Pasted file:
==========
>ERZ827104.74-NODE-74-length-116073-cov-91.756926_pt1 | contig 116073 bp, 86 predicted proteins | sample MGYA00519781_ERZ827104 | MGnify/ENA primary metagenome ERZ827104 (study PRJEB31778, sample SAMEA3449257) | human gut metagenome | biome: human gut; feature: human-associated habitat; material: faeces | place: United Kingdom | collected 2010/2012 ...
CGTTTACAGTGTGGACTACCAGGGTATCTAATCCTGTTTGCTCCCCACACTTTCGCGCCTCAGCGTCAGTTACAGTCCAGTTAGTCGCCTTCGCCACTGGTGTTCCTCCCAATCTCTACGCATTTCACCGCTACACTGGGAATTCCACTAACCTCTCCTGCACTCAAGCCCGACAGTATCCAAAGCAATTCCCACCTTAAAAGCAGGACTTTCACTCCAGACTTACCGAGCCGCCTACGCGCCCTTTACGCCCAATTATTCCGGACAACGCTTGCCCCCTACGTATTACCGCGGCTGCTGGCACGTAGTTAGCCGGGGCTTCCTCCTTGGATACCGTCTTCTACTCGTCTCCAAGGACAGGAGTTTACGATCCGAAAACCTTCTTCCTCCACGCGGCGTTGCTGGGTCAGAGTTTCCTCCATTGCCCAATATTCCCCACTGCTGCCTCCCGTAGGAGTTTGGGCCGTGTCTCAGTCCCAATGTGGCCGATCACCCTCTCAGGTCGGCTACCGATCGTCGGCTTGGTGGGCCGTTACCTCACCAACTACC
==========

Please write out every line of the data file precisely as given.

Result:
>ERZ827104.74-NODE-74-length-116073-cov-91.756926_pt1 | contig 116073 bp, 86 predicted proteins | sample MGYA00519781_ERZ827104 | MGnify/ENA primary metagenome ERZ827104 (study PRJEB31778, sample SAMEA3449257) | human gut metagenome | biome: human gut; feature: human-associated habitat; material: faeces | place: United Kingdom | collected 2010/2012 ...
CGTTTACAGTGTGGACTACCAGGGTATCTAATCCTGTTTGCTCCCCACACTTTCGCGCCTCAGCGTCAGTTACAGTCCAGTTAGTCGCCTTCGCCACTGGTGTTCCTCCCAATCTCTACGCATTTCACCGCTACACTGGGAATTCCACTAACCTCTCCTGCACTCAAGCCCGACAGTATCCAAAGCAATTCCCACCTTAAAAGCAGGACTTTCACTCCAGACTTACCGAGCCGCCTACGCGCCCTTTACGCCCAATTATTCCGGACAACGCTTGCCCCCTACGTATTACCGCGGCTGCTGGCACGTAGTTAGCCGGGGCTTCCTCCTTGGATACCGTCTTCTACTCGTCTCCAAGGACAGGAGTTTACGATCCGAAAACCTTCTTCCTCCACGCGGCGTTGCTGGGTCAGAGTTTCCTCCATTGCCCAATATTCCCCACTGCTGCCTCCCGTAGGAGTTTGGGCCGTGTCTCAGTCCCAATGTGGCCGATCACCCTCTCAGGTCGGCTACCGATCGTCGGCTTGGTGGGCCGTTACCTCACCAACTACC